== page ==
RANDY SANDERS:¬† He's really good.¬† You watch the Alabama/Oklahoma game, defensive end for Oklahoma he's not 6‑4, 280, either, but he was disruptive last night.¬† If a guy can rush the passer it's always something you have to deal with.¬† Whether you have to manage him in protection or help him out with a tight end or having to back chip his way out, anytime you get someone that can rush the passer and be disruptive to the quarterback, it's a problem.

Q.  (No microphone.)  How rewarding is it to be back on this stage?
LAWRENCE DAWSEY:  I can't tell you how many phone calls and text messages I get from former players that are excited to see Florida State back on top and playing for a National Championship.  They're so proud where we came from and getting back to this and like I say, Florida State playing in the last one, it's a dream come true.

Q.¬† No one has been able to slow down your receivers, what do you guys notice about the match‑up?
LAWRENCE DAWSEY:  They done a good job of getting to the championship game.  They made enough plays to get here and they got some talent back there.  We just got to go out and do what we do.  We got to put ourselves into position to make plays that Jameis give us our players an opportunity to make.  Our guys are excited.  We know it's going to be a tough match and they're going to get in our face and be aggressive so we got to go out and do what we do.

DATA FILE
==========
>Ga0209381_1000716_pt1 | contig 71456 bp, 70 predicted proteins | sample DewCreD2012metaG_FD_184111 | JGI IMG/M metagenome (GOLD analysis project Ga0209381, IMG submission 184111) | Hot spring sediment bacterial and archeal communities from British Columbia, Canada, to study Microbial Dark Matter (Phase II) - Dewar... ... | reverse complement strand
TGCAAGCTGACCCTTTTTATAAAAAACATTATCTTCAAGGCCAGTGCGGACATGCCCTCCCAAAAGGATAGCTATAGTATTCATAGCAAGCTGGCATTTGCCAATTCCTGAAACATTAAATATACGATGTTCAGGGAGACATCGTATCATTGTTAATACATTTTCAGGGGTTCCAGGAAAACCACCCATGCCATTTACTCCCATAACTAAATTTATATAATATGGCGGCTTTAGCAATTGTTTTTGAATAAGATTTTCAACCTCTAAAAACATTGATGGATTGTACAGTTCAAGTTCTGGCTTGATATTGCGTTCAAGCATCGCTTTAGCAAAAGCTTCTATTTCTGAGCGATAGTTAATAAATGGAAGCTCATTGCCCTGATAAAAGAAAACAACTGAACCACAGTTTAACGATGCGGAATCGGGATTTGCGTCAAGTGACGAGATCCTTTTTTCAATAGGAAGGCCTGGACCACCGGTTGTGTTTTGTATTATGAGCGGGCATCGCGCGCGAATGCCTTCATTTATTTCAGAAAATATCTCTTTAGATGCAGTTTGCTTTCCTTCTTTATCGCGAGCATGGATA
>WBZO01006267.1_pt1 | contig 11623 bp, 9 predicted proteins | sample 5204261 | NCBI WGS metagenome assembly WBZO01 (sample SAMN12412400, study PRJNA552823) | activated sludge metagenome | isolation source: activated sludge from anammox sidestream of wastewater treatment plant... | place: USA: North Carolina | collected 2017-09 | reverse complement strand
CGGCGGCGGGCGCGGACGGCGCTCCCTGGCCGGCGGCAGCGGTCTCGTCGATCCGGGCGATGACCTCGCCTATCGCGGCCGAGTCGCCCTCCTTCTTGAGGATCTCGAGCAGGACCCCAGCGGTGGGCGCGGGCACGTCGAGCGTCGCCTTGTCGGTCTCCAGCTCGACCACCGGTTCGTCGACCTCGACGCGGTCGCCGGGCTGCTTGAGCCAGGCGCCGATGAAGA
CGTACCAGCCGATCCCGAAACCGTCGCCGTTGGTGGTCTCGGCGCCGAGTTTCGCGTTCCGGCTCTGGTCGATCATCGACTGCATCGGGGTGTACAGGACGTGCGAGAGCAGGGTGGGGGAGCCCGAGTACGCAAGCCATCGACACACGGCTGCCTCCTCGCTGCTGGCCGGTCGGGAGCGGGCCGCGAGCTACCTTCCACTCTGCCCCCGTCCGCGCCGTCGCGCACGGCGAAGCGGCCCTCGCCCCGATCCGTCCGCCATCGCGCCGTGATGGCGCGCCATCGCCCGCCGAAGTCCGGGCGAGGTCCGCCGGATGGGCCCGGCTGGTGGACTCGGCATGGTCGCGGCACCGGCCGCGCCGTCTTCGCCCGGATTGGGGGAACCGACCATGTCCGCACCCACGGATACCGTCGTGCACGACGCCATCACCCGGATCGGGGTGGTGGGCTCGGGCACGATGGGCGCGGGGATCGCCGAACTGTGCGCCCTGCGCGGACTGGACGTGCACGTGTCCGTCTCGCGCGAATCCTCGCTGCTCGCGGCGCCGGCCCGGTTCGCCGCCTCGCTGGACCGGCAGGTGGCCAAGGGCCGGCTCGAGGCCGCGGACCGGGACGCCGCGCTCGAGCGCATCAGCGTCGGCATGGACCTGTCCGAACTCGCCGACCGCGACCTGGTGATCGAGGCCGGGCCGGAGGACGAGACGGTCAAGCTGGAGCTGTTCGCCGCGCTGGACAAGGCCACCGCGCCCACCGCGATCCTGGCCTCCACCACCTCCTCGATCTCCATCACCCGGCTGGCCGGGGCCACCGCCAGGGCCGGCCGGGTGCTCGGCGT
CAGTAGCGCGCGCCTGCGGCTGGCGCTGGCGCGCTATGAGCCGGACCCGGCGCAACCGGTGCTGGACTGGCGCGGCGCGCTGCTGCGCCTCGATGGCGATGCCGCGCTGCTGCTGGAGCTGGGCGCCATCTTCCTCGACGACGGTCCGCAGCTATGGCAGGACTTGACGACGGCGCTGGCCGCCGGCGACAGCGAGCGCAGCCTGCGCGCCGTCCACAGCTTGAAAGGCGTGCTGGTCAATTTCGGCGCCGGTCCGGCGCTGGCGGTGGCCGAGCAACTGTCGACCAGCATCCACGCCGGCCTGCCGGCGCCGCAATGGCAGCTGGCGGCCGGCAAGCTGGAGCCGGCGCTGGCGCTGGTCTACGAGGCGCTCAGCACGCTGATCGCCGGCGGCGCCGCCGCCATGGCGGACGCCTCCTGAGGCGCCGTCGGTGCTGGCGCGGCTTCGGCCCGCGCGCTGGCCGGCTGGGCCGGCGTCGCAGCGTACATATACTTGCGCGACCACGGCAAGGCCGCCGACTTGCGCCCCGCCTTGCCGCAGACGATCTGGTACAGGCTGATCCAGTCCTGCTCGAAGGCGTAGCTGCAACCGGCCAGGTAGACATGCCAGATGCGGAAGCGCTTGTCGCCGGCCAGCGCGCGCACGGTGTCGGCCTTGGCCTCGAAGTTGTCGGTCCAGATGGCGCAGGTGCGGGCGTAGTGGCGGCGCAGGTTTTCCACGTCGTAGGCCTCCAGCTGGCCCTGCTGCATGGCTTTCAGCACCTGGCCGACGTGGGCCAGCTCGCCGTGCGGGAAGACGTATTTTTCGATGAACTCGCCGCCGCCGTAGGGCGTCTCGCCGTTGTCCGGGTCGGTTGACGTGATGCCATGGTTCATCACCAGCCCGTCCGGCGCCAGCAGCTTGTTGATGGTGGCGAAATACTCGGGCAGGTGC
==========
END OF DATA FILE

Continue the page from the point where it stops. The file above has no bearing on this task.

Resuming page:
Q.  How much of a success is Jameis making something happen?
LAWRENCE DAWSEY:  It's a lot.  Jameis don't play like a freshman.  He gives us the opportunity and puts the ball where nobody can get it but our guys and he's a big part of the success of the group and vice versa they have been a big part of his success, too.

Q.  How much has Kenny Shaw been a help to the team?
LAWRENCE DAWSEY:  He's probably the best route runner we got on the team and Jameis has confidence in him and having the senior lead the whole receiving group, it's been great.

Q.  I have a question if there about a 19 year old quarterback.  How old were you when you got to your first camp and what was that like?
LAWRENCE DAWSEY:  I was a country boy so I didn't go to a camp until my senior year in high school.

Q.  I mean NFL camp.
LAWRENCE DAWSEY:  Well, just goin' in the locker room and being around Chester Birdie and those guys, and being a rookie, it was like, wow, I'm here with you guys and you get out on the field and you get butterflies and you think just don't mess up, don't mess up but once you go in and start making plays, those guys are like, hey, leave it on the field you're a rookie, play hard.  And when you leave it on the field and play hard you gain the respect and trust of your team mates.